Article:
What was my experience was that this phase was my loneliest in my life.  I went from being confident and self assured at 31, to birthing my son and experiencing a 180 degree flip in my personality. When I needed support the most, when at the most vulnerable and lost, self conscious and lacking in self confidence and ability to be the Mother I wanted to be, I was without the support I needed. The friends I had had were gone, and I didn’t initially have the confidence to make more, for a good few of years.  I had my Mum and Mother in Law, both of whom were supportive in their own way, but these 2 women did not a circle make. But once I started believing in myself again and my capabilities, forcing myself out to meet new people – and finding the right ones – my life changed. My group of friends in my circle are treasured and invaluable, not just to me but to one another – our support is collective and given amongst  each other as needed.

Just think what the Mother years would look like if circles where caring, sharing and supporting each other were the norm rather than the judgement and criticism faced in isolation.

The village raises the child.  The circle honours the woman.

(Lissa  ~ Wild Sister Rising)

*The we here refers to CIS women, as this is my frame of reference and understanding.

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40

I’ve taken my 40th jaunt around the sun.

My 30s are now behind me with my 20s now a memory.

I’ve hit “mid life”.

I’ve never looked forwards to a birthday more!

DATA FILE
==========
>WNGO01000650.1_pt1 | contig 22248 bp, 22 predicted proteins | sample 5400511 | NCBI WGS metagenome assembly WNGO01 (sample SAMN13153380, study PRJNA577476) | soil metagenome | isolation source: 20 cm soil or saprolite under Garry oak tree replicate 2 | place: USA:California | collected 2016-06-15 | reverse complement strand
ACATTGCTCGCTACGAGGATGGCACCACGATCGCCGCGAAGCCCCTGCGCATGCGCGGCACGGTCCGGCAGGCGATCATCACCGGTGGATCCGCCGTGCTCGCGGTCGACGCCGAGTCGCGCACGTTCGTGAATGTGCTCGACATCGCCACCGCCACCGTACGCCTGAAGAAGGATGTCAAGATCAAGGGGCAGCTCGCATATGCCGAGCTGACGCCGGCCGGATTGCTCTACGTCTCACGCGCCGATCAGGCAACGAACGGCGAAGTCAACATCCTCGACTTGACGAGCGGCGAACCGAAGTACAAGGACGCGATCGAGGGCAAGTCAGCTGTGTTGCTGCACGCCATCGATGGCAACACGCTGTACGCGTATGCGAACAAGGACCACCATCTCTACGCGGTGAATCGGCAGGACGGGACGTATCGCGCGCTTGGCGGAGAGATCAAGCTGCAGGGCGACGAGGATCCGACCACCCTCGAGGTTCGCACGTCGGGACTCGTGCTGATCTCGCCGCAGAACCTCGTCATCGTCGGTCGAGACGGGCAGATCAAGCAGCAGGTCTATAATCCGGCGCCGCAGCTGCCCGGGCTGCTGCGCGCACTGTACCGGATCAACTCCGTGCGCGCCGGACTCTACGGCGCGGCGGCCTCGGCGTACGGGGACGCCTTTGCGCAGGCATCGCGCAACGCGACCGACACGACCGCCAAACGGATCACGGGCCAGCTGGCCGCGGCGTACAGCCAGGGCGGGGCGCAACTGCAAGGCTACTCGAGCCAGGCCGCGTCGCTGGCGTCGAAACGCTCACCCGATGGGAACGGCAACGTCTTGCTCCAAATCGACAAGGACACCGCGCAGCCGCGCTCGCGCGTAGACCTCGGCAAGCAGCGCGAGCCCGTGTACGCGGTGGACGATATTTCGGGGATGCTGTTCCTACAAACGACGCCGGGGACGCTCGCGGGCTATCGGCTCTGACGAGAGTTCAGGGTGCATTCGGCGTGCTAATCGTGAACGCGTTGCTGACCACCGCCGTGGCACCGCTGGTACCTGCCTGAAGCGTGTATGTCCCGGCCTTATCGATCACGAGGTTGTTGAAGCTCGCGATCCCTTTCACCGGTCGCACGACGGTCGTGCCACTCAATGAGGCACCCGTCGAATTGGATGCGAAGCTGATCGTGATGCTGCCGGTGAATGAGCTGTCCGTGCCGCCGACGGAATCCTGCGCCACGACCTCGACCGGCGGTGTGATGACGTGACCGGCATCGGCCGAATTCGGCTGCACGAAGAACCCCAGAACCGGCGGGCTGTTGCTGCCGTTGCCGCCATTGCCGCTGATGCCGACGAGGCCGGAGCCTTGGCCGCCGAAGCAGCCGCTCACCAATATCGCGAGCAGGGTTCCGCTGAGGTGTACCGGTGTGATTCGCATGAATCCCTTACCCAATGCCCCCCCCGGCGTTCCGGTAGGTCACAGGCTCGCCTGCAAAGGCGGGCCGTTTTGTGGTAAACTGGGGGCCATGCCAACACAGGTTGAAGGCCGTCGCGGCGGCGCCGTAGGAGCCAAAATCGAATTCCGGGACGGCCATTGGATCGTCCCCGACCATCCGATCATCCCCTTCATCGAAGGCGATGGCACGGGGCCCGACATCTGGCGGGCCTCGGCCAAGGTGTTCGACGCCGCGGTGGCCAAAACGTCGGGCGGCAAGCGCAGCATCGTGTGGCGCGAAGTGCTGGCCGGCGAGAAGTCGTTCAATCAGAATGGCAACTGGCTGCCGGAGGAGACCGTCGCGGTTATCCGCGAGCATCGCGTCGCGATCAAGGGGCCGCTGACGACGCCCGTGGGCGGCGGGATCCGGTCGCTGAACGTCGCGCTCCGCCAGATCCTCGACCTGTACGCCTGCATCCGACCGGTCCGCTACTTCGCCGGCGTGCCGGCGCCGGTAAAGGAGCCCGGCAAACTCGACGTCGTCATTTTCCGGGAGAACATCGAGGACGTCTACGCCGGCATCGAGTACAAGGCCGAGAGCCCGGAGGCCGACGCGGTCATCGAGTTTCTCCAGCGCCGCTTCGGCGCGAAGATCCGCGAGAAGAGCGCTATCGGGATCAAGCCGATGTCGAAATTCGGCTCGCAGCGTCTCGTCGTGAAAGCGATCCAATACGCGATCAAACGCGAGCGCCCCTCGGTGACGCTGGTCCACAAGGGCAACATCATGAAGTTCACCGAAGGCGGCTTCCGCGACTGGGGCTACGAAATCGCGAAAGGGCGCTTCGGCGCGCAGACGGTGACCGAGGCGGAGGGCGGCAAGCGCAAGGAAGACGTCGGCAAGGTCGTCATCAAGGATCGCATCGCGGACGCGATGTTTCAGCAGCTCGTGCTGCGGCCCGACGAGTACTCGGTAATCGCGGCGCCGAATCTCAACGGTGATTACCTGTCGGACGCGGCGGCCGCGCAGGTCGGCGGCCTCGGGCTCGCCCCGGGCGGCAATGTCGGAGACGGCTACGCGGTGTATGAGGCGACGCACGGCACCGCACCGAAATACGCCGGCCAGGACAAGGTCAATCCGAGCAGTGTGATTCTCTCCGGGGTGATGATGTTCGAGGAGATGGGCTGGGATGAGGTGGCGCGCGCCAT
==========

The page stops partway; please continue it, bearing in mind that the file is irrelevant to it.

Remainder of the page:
And it didn’t disappoint!!

Yes, it is just another number but to me it’s more than that. It feels like a complete new start; the dawn of the next phase in this life cycle. The Wild Woman phase, the Enchantress, the Medicine Woman, the Mage. Call it what you will, but our 40’s represent the journey into the Autumn years of life, the peri-menopausal years transitioning from our fertile mothering  years into that second puberty where we connect truly with who we are as women, owning our own person.  Of course not every woman takes until she’s 40 to reach this place of knowing herself, but I have, and have been on this journey for a long time.

In honour of such a milestone birthday I gathered my sisters in sacred circle and celebrated a beautiful and emotional time.  Nine of us sat in my livingroom and shared in stories, meditation, crafting, poetry, song, food and ritual. I felt incredibly blessed as my friend led the ceremony of leaving my thirties, with it’s lessons, regrets, achievements and acknowledgements, moving forward to face and embrace any fears of growing older (I have none, I LOVE this aging process and with the wisdom it brings as well as the grey hairs aka wisdom highlights!) and set intentions for this coming stage of my life. My women in my clan of choice also set intentions and wishes for me, which of course were burnt to release said intentions in the central cauldron.  My good old broom was put to good use in symbolically clearing away the old to make space for the new and with a twist on the the matrimonial jumping of the broom, I jumped my broom to cross over into this new phase and exciting times ahead.  Not a typical 40th birthday celebration, but a deeply felt one.